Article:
Given the near total jamming by Europe, by the USA of Russia-based internet resources, the Russian counter charges do not reach the eyes or ears of Western audiences. My own access to this information is chiefly coming from satellite channels that are not yet prohibited in Western Europe.
Is There A Path To Peace In Ukraine?
(March 7, 2022)
Prolonging the violence in Ukraine risks unleashing wider and more destructive regional and global forces.
Unfortunately, like President Lyndon Johnson during the Vietnam War, President Biden is probably disinclined to support a ceasefire, which would open him up to merciless attack from senators from both parties. LBJ talked himself into a box from which he could not escape and it appears that Biden has done the same.
Biden’s strident hate speech toward President Vladimir Putin and the Russian state makes it difficult, if not impossible, to support any ceasefire that leaves Russia in control of anything in Ukraine. The same holds true for an eventual settlement that, as a minimum, recognizes Russia’s controlling national security interest in Eastern Ukraine. As a result, Washington cannot serve as an arbiter in good faith to support its European allies’ pursuit of a solution.
Today, the most that observers of the conflict in Ukraine can say with certainty is that on the tactical level Russian performance has been uneven. This is not surprising for any army that is largely unbloodied. In 1939, this condition was true of the German army in Poland, and in 1991 it was true of U.S. forces during Desert Storm.
However, the unevenness in Russian military performance has no discernible impact on the operational level of war, where Russian forces continue to pursue, encircle, isolate and destroy Ukrainian ground forces. The end of this tragedy is not in doubt. Ukrainian forces in Eastern Ukraine will be annihilated or captured.
Meanwhile, the Washington elite remains committed to any course of action that promises to prolong the conflict and kill more Ukrainians. No one inside the Biden Administration or in the Senate seems remotely interested in crafting a ceasefire, let alone developing the basis for a potential solution that will save lives and halt the destruction.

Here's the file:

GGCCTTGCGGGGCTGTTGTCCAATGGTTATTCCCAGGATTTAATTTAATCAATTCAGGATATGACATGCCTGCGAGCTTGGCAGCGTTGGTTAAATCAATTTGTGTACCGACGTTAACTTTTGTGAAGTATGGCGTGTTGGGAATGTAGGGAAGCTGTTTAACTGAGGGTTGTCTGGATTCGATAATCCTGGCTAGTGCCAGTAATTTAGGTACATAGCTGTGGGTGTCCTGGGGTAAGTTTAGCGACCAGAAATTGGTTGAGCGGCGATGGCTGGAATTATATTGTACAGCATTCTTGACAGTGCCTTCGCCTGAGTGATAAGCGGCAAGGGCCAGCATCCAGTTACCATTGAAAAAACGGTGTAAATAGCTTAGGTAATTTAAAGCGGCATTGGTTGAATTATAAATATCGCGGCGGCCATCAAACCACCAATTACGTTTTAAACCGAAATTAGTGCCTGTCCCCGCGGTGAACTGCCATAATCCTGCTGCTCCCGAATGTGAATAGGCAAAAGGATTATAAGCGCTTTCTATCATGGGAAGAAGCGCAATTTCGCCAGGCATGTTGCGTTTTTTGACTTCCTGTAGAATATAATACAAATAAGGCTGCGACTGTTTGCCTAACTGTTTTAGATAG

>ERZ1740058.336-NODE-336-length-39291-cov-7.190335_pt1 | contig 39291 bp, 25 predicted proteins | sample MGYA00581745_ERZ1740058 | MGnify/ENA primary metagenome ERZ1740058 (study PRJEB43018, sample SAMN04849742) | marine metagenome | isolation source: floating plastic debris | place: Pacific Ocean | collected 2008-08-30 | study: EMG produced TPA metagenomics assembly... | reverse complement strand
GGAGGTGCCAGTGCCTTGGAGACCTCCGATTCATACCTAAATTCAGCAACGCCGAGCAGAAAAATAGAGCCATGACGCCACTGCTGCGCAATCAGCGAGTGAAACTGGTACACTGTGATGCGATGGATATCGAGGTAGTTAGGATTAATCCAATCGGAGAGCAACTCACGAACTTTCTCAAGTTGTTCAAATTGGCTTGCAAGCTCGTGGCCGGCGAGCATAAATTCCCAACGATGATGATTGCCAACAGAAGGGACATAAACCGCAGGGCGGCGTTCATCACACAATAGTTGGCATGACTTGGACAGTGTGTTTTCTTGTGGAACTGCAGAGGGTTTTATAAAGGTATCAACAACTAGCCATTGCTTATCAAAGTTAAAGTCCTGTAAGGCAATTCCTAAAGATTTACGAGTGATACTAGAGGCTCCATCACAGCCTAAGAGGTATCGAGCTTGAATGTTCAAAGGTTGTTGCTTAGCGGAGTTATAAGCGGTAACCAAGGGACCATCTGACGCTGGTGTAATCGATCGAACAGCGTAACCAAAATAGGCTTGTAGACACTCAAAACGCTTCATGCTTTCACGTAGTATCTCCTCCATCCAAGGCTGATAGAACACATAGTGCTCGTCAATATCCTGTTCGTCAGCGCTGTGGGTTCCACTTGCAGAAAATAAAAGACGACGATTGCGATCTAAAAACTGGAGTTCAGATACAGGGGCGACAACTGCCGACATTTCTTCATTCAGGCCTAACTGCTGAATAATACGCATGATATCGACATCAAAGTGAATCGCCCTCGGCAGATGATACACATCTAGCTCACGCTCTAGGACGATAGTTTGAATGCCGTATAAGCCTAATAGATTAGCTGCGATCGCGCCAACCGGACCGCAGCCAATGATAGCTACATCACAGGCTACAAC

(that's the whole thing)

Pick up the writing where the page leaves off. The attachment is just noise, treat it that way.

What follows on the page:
Arsenal of Democracy or Simply an Arsenal?
(March 15, 2022)
Russia’s ill-planned and immoral invasion of Ukraine marks the definitive end of that possibility, however small it might have been. Putin’s actions, whatever their motivation and justification, are being seized upon by the military-industrial-congressional complex as proof positive that Pentagon budgets, already in the stratosphere, must soar higher yet. For so many of the Putin-haters (and I’m no fan), his destructive actions supposedly demonstrate why the U.S. must be prepared to double down in kind.
That, of course, means yet more weapons production and sales globally for the country that’s already the planet’s leading purveyor of such products. It also means more bellicose rhetoric, and ultimately more militarism, because that’s all Putin and his authoritarian ilk will allegedly ever understand (as is sadly true of so many in Washington as well). Consider all this a peculiar form of American madness, akin to the idea that a guy with a gun, or better yet, lots of guys with lots of guns, the more powerful the better, are the sanest way to prevent gun violence.
The 2014 revolution in Ukraine was an enormously complicated affair. Yet for most Western observers, many of its basic, well-documented facts have been either excised to push a simplistic, black-and-white narrative, or cast as misinformation and propaganda, like the crucial role of the far right in the revolution. In truth, the Maidan Revolution [of 2014] remains a messy event that isn’t easy to categorize but is far from what Western audiences have been led to believe. It’s a story of liberal, pro-Western protesters, driven by legitimate grievances but largely drawn from only one-half of a polarized country, entering a temporary marriage of convenience with the far right to carry out an insurrection against a corrupt, authoritarian president. The tragedy is that it served largely to empower literal neo-Nazis while enacting only the goals of the Western powers that opportunistically lent their support — among which was the geopolitical equivalent of a predatory payday loan.It’s a story tragically common in post–Cold War Europe, of a country maimed and torn apart when its political and social divisions were used and wrenched further apart in the tussle of great power rivalry. And the Western failure to understand it has led us to a point where Washington continues to recklessly involve itself in a place full of shadowy motives, shifting allegiances, and where little is what it seems on the surface.Western involvement helped bring the country to this crisis. There’s little reason to think it’ll now get it out.